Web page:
Tribunal held that the assesse has filed the audited reports containing all the details regarding related parties u/s.40A(2)(b) along with Name, PAN, Relations, nature of transactions and payments made. Even otherwise, the assessee has also duly furnished the report from expert in Form 3CEB as required by Law, wherein all the details of payment made related to party were mentioned i.e. name of persons with whom specifically domestic transactions as entered into, description of transaction along with quantitative details if any. Total amounts paid or payable in the transaction as per the books and as computed by the assessee having regard to arm’s length price. The method used for determining the arm’s length price which also goes to show that there is nothing on the record to suggest that assessee had made any excessive payments to the related parties which has caused loss to the Revenue.
Thus, the order passed by the AO is neither erroneous nor prejudicial to the interest of the Revenue. Merely just because the view taken by the AO was not found acceptable does not mean that the AO has failed to make requisite enquiries. Thus, the view taken by the AO was plausible view, which cannot be disturbed by the Ld. Pr.CIT. Therefore, the Ld. Pr.CIT was not correct in exercise the jurisdiction under section 263 of the Act. In view of these facts and circumstances, we quash the proceedings initiated in the impugned order passed under section 263 of the Act and allow the appeal of the assessee.
21. M/s. Vijay H. Lilawala v. The Income Tax Officer [Surat-Trib.]
Important Tags – Reopening of assessment, Unexplained cash credit, Peak credit.
Where the assessee explains that the cash deposits in bank represents business of assessee however no details of such business are furnished by the assessee, the entire transaction appearing the bank account cannot be added instead only the profit embedded therein is to be added. Here in the case, the profits declared by the assessee were more than the peak credit in bank and therefore addition made was deleted. [Referred case: CIT vs. Pradeep Shantilal Patel (42 taxmann.com 2)]
22. M/s Gopinath Gems v. The Income Tax Officer [Surat-Trib]
Important Tags – Bogus purchase, application of stay, reasonable cause.
Where AO has made addition of alleged bogus purchases solely on the basis of extracts of statement by third parties and has not provided the statement as well as an opportunity of cross examination of the same when requested by the assessee during the assessment proceedings, held to be gross violation of Principle of Natural Justice. Held that addition is to be deleted relying on the decision of Hon’ble SC in the case of Andaman Timber Industries vs. Commissioner of Central Excise[ 281 CTR 241].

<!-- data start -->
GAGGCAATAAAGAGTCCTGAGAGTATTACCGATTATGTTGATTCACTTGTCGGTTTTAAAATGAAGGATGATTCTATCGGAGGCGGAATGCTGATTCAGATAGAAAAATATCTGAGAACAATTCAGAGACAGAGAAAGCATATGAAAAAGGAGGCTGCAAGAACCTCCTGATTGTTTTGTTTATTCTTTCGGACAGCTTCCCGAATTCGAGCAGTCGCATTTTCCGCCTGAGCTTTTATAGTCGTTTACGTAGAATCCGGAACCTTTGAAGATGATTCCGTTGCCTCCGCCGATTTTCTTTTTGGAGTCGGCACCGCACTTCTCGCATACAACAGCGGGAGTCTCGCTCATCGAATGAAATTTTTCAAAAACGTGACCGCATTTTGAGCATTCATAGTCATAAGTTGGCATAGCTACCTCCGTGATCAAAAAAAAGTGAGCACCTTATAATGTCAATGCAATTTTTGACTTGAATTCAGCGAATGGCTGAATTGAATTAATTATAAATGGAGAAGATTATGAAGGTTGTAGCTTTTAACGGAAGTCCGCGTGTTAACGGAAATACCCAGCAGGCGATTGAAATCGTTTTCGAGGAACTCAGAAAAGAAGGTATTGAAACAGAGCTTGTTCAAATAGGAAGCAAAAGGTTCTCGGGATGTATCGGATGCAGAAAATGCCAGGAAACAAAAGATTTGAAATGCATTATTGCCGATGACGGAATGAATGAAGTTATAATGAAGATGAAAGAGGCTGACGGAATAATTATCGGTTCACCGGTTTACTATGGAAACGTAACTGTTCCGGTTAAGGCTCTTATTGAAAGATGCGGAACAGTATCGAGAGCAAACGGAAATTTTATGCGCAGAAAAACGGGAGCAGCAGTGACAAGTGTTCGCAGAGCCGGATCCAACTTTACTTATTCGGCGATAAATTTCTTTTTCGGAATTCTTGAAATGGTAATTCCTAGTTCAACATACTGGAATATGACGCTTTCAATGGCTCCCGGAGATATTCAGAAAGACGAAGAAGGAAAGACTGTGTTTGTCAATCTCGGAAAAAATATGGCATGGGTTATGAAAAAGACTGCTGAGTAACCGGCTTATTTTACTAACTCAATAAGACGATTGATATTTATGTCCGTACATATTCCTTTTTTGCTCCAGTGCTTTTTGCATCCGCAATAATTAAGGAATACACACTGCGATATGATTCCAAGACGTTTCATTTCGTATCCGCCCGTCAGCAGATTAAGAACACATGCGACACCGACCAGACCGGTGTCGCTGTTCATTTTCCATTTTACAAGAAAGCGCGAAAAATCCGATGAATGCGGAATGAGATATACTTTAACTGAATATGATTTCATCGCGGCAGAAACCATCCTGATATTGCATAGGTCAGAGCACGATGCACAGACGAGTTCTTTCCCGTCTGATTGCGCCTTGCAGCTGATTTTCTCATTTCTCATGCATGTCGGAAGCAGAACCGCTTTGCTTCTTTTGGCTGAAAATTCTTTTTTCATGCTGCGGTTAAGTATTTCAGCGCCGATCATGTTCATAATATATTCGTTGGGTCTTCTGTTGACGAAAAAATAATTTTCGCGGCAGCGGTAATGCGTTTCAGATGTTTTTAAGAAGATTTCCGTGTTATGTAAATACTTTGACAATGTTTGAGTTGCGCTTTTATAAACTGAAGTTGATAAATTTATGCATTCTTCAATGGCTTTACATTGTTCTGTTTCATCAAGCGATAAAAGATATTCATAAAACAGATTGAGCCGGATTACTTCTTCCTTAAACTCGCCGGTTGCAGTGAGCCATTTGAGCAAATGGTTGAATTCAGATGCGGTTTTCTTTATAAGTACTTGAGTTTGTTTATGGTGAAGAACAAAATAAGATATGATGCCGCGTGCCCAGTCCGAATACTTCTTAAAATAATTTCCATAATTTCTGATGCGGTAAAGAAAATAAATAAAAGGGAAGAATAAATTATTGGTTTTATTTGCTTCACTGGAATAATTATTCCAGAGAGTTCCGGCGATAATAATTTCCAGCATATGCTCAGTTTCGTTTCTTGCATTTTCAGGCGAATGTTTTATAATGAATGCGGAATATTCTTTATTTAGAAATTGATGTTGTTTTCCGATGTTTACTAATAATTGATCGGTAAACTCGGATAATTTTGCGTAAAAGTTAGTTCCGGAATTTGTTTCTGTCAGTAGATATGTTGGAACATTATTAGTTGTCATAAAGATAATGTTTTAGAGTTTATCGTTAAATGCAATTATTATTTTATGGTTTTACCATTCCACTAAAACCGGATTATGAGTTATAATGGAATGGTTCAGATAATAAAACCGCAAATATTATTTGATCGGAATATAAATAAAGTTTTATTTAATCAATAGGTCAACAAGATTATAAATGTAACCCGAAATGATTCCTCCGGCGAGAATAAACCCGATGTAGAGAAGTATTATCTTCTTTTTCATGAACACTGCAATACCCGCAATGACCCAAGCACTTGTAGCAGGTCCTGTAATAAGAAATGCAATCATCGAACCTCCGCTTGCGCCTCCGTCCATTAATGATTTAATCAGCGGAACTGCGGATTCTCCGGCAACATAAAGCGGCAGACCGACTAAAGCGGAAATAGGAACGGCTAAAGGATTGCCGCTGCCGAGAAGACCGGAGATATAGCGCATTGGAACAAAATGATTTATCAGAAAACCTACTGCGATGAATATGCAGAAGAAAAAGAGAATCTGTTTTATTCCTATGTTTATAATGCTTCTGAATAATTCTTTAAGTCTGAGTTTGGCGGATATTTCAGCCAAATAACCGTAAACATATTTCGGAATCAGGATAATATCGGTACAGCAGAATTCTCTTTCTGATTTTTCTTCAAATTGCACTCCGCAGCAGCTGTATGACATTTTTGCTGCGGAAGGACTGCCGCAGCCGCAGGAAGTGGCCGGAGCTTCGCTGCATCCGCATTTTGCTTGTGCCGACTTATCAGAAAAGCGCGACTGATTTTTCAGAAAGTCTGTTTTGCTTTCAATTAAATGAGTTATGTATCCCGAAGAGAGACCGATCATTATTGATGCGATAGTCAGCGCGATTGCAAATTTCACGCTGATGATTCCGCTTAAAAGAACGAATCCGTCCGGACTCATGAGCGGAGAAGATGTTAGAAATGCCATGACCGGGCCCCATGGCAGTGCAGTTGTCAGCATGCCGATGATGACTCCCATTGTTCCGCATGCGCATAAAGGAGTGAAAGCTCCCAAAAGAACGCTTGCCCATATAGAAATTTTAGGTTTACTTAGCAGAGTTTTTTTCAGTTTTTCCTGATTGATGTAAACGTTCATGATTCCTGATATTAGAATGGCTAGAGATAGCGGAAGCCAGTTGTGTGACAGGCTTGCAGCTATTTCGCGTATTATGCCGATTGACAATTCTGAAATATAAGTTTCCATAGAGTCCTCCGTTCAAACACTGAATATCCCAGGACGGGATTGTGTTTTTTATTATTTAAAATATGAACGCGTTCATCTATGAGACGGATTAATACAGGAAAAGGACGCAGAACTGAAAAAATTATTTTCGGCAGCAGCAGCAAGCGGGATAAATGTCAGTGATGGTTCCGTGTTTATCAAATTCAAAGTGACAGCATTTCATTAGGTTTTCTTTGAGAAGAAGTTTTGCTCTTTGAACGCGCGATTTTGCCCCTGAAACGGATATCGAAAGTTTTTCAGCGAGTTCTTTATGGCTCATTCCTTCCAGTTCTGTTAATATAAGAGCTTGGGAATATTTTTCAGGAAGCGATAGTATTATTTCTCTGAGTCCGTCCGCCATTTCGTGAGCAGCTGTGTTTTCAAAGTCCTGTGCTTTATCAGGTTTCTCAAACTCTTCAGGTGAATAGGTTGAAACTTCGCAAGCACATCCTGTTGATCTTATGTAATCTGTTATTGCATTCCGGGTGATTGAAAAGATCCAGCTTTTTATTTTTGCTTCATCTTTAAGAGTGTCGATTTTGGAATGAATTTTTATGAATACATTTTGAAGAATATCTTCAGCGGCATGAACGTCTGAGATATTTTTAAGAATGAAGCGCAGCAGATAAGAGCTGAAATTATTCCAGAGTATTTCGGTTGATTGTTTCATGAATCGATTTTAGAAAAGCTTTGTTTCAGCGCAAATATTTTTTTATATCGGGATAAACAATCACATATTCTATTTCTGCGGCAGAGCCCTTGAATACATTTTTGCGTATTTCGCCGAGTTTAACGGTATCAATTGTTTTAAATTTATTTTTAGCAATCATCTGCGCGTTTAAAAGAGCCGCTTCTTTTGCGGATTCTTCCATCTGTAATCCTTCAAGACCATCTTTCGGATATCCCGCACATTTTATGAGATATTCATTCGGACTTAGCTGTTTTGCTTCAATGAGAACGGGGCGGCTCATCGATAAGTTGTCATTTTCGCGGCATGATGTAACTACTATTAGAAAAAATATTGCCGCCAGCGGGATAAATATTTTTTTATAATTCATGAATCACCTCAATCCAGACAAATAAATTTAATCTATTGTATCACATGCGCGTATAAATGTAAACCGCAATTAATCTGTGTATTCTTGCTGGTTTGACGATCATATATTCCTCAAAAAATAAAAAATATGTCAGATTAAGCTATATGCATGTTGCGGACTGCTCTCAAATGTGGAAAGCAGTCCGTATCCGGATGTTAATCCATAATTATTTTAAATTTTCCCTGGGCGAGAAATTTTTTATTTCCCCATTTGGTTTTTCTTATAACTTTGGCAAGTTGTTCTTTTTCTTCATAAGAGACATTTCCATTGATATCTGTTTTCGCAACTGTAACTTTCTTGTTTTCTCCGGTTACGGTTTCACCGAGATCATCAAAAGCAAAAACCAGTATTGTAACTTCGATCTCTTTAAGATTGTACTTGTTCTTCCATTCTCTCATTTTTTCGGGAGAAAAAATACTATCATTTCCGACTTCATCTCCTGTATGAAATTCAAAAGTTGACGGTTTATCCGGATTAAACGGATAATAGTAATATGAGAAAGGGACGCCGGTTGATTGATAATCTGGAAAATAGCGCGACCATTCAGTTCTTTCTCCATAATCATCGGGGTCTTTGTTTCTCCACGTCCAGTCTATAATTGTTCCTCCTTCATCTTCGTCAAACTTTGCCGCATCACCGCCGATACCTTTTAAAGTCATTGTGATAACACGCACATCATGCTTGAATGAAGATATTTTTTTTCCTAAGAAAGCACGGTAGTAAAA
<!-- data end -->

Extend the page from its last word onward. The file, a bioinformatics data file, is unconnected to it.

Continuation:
23. Nilay Kirtibhai Tailor v. Income Tax Officer [Surat- Trib.]
Important Tags – Unexplained cash credit, Period of limitation, reassessment proceedings, Block assessment, Business income.
Where sub-section (2) of section 150 makes it clear that re-assessment permission under section 150(1) of the Act would not be available to the Department, when the period of limitation for such assessment or re-assessment has expired at the time when order which was subject to the appeal was passed. ie the assessment order in this case and thus the direction u/s 150(1) is bad-in-law
24. Ashok G. Chauhan v. ACIT [Mumbai-Trib.]
Important Tags – Capital asset, Co-owner, 54F, Surrender of tenancy right, Gift.
Where assessee’s claim for deduction u/s 54F was rejected by Assessing Officer on the ground that at time of sale of capital asset, assessee was owner of more than one residential property, in view of the fact that one residential property was jointly owned by the assessee and his wife and he could not be treated as absolute owner, deduction u/s 54F could not be denied.
25. Mohammadanif Sulatanali Pradhan v. DCIT [Ahmedabad – Trib.]
Important Tags – Capital Gains, 54, 54F, set aside
During the year under consideration, the assessee had declared income under the head of Capital Gains in his return after claiming the exemption u/s. 54F for the investment made in 2 bungalows which were adjacent to each other. AO and CIT(A) observed that after the amendment made in section 54F; the expression earlier used as “a residential house” was substituted with “one residential house”. This amendment was effective from Assessment Year 2015-16 i.e. the year under consideration. Accordingly, it was contended by the revenue that assessee cannot claim exemption u/s. 54F for investment made in 2 bungalows. Assessee contended that as both the bungalows were in the same society, adjacent to each other and hence can be considered as one unit for the residential purposes. Accordingly exemption u/s. 54F for investment made in both of the bungalows should be allowed.
Tribunal decided the matter in favour of assessee and allowed the exemption u/s. 54F for investment made in both the bungalows, observing the following:
i) Section 54F does not provide definition for the area of a residential property to be invested in.
a) So, for instance if an assessee buys only one property, even though area of such property is huge, he is entitled to exemption u/s. 54F.
b) Now, merely because if assessee buys two separate properties adjacent to each other; the aggregate area of which may even be lesser than that of the property described in former instance, cannot be denied exemption just for the reason that there are two different properties based on registry documents. ii) Thus, assessee cannot be deprived of the benefit u/s. 54F merely on the ground that there were two different registries of the properties when both such properties were adjacent to each other and were used as single residential unit by the assessee.